Gaming is fun, sure, but what if it could help build your strength and improve your cognition as well?
A research team at Edith Cowan University (ECU) is about to start testing MindPod, an immersive animated gaming experience, for its potential to aid people with a variety of neurological conditions such as stroke and multiple sclerosis (MS).
The research is the first in a series of projects funded by MSWA, in partnership with ECU.
Created at Johns Hopkins University, MindPod is composed of a screen featuring an animated game which works together with a motion capture system. An exoskeleton encapsulates the arms of the participant to provide extra support.
In the game, the participant is responsible for the life of a dolphin called Bandit. During each session, players use whole arm movements to guide Bandit through various scenarios to complete tasks like catching and eating fish and swimming away from sharks.
The task of promoting the recovery of motor skills in the upper body and related cognitive functions can be hard. The main purpose of MindPod is to make the task at hand more enjoyable. In addition to piquing the participant’s interest with a game, MindPod’s exoskeleton also physically supports the participant.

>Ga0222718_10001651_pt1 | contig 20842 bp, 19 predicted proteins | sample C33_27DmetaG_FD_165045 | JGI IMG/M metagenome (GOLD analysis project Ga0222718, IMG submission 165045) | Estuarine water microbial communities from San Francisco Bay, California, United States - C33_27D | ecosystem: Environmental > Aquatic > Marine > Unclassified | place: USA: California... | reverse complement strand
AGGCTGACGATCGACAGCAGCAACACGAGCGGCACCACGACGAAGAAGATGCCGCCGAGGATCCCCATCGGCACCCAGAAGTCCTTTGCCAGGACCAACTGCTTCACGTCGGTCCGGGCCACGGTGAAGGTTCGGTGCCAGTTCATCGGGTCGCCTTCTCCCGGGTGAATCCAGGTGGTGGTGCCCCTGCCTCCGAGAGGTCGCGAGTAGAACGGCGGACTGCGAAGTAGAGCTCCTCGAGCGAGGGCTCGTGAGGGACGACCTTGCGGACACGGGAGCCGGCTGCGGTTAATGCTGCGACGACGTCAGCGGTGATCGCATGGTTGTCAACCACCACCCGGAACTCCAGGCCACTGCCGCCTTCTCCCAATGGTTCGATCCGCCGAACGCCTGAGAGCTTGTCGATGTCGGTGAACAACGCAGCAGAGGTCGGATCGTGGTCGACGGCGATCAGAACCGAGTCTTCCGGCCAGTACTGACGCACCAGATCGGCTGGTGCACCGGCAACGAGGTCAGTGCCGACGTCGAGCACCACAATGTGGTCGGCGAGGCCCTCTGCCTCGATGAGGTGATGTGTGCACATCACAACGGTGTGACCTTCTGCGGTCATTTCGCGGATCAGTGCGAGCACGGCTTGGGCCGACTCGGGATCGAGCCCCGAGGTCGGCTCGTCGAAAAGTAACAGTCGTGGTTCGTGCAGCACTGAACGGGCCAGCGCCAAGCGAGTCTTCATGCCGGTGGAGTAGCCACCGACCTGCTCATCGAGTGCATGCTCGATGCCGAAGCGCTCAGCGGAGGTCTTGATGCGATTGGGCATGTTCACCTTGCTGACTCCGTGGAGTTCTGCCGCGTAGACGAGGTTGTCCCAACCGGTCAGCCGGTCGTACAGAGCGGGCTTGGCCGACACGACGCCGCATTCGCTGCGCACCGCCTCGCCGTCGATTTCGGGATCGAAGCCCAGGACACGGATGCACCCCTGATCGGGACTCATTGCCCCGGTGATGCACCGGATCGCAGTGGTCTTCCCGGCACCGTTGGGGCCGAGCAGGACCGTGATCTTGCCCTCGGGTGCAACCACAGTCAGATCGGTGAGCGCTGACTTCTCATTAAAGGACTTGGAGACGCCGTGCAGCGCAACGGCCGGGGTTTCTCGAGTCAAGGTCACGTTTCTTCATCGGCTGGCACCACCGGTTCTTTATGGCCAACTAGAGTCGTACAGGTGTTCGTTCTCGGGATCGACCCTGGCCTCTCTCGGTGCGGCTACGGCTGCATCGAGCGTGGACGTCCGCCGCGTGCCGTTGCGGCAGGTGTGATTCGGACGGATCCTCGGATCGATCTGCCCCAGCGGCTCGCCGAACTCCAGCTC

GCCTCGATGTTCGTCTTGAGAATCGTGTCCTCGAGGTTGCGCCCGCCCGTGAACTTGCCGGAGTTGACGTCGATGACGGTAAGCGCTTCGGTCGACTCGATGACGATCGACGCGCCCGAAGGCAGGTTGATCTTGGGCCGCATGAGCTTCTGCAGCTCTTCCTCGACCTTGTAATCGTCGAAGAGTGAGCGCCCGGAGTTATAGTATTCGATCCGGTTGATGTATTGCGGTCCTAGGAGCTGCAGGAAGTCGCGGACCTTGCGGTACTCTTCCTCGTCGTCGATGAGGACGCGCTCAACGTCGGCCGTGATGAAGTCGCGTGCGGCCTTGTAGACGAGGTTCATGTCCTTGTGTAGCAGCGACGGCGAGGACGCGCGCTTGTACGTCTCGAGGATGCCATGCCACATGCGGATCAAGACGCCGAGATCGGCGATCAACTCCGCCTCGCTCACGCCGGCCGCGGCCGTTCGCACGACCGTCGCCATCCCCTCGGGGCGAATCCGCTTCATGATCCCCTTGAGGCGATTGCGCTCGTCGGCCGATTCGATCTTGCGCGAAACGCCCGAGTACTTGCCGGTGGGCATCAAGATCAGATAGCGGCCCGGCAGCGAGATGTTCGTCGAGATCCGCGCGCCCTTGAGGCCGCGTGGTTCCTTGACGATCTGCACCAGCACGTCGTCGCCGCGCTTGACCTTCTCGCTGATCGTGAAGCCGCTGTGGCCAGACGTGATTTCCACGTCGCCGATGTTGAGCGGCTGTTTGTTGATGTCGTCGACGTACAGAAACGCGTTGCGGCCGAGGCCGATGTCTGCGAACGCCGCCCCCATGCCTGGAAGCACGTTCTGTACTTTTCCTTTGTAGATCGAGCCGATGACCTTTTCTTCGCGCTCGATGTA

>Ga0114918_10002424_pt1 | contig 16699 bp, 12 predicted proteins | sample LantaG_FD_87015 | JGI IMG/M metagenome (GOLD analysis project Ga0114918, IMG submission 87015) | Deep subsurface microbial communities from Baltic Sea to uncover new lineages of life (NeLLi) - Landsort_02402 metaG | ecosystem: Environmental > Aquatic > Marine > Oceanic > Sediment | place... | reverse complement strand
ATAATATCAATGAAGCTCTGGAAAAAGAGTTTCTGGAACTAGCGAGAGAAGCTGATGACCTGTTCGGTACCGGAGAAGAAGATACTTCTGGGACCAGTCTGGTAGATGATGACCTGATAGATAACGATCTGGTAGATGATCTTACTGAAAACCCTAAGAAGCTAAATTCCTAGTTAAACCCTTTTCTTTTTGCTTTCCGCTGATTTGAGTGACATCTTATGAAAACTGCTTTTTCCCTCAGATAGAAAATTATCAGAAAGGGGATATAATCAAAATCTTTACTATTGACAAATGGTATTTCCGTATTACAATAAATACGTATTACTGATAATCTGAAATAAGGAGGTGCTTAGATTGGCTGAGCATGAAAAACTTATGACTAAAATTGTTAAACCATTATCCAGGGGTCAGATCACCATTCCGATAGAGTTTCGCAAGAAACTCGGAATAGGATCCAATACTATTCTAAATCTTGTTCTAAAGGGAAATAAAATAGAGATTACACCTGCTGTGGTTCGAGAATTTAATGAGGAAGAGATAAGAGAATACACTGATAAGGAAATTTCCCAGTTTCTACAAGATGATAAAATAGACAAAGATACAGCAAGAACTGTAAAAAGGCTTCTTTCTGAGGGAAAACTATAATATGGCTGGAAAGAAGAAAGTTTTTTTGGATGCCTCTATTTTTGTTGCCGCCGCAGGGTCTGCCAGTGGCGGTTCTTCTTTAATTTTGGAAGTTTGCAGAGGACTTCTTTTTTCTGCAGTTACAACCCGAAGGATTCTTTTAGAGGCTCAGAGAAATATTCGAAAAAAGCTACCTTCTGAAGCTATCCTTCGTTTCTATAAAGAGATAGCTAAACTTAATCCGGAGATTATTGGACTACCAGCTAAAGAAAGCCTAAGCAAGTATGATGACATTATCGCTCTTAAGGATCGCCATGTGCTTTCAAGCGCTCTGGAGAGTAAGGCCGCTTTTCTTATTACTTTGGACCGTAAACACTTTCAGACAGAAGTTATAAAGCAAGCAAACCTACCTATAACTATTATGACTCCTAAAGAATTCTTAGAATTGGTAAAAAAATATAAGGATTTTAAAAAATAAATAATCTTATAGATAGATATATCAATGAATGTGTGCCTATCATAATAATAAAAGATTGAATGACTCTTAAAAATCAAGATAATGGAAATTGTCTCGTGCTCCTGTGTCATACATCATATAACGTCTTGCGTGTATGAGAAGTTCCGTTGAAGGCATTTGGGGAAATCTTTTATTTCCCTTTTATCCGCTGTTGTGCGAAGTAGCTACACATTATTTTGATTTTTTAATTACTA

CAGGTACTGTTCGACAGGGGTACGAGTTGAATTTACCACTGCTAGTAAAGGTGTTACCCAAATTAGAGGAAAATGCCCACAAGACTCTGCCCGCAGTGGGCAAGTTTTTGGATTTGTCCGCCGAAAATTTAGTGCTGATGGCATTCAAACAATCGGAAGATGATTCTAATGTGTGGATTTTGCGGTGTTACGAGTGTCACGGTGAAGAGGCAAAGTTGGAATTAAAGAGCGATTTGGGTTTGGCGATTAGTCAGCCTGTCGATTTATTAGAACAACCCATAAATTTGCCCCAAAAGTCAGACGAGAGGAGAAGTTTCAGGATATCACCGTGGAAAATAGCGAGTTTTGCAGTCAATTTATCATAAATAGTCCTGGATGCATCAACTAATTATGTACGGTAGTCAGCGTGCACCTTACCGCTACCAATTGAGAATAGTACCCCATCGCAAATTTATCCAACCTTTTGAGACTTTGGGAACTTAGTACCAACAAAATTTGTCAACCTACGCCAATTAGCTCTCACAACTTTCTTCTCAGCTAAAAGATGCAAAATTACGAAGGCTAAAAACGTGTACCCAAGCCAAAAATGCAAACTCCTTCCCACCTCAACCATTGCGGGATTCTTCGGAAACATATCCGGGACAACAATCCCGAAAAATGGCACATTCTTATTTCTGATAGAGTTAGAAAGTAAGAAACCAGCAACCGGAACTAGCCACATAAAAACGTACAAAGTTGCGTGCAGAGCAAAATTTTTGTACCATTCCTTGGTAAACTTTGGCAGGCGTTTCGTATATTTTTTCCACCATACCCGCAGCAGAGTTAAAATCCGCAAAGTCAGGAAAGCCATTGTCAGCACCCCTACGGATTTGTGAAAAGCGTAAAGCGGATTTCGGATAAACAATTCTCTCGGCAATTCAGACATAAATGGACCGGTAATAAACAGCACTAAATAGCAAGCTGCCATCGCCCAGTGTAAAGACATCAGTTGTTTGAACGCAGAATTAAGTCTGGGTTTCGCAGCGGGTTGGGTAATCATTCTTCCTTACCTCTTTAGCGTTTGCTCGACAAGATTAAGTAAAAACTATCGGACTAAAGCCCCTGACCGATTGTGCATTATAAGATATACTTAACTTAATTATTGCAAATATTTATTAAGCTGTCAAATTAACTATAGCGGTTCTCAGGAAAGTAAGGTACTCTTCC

The spring-operated exoskeleton comes in the form of a vest that is worn by the participant.
“It takes a bit of weight off the arms, which makes it easier to move,” explains Dr Onno van der Groen, Postdoctoral Fellow at ECU’s School of Medical and Health Sciences.
SO, GAMING IS GOOD?
“We know we need high-dose, high-intensity therapy to improve arm function,” says Onno.
“So it’s designed to be engaging in order to boost the mind and arm function and the amount of training that people do.”
In the trial, participants have to exercise their upper bodies for 90 minutes at a time, three times a week for 7 weeks. It’s no mean feat.
But when you say participants will be guiding a dolphin for 90 minutes at a time, three times a week for 7 weeks? Well, it sounds like a whole different story.
The project is a clever way to keep both the mind and the body active. And Onno predicts it could also have positive effects on an individual’s attention, balance and mood.
BUT DOES IT WORK?
The research team at ECU are still at the initial phase of a feasibility study for the MS trial so no data is available yet. However, another trial they are working on involving stroke patients has started showing some promising results.
“[One participant] wasn’t able to hang out the washing before the trial. After 20 weeks, she was able to do it.”
The observation is yet to be investigated further for any changes in neural pathways, such as capturing MRI scans. But according to Onno, it is a promising sign of changes happening in the brain.
WHERE TO FROM HERE?
Access to equipment like MindPod is currently limited. However, Onno sees a future in which these tools become a common feature of rehabilitation hospitals where patients can complete training after hours – on porpoise – and have fun while doing it.
“MAYBE IN THE FUTURE, IT’S LIKE A TIMEZONE WARD FOR NEUROLOGICAL REHABILITATION!”
It’s a promising prospect.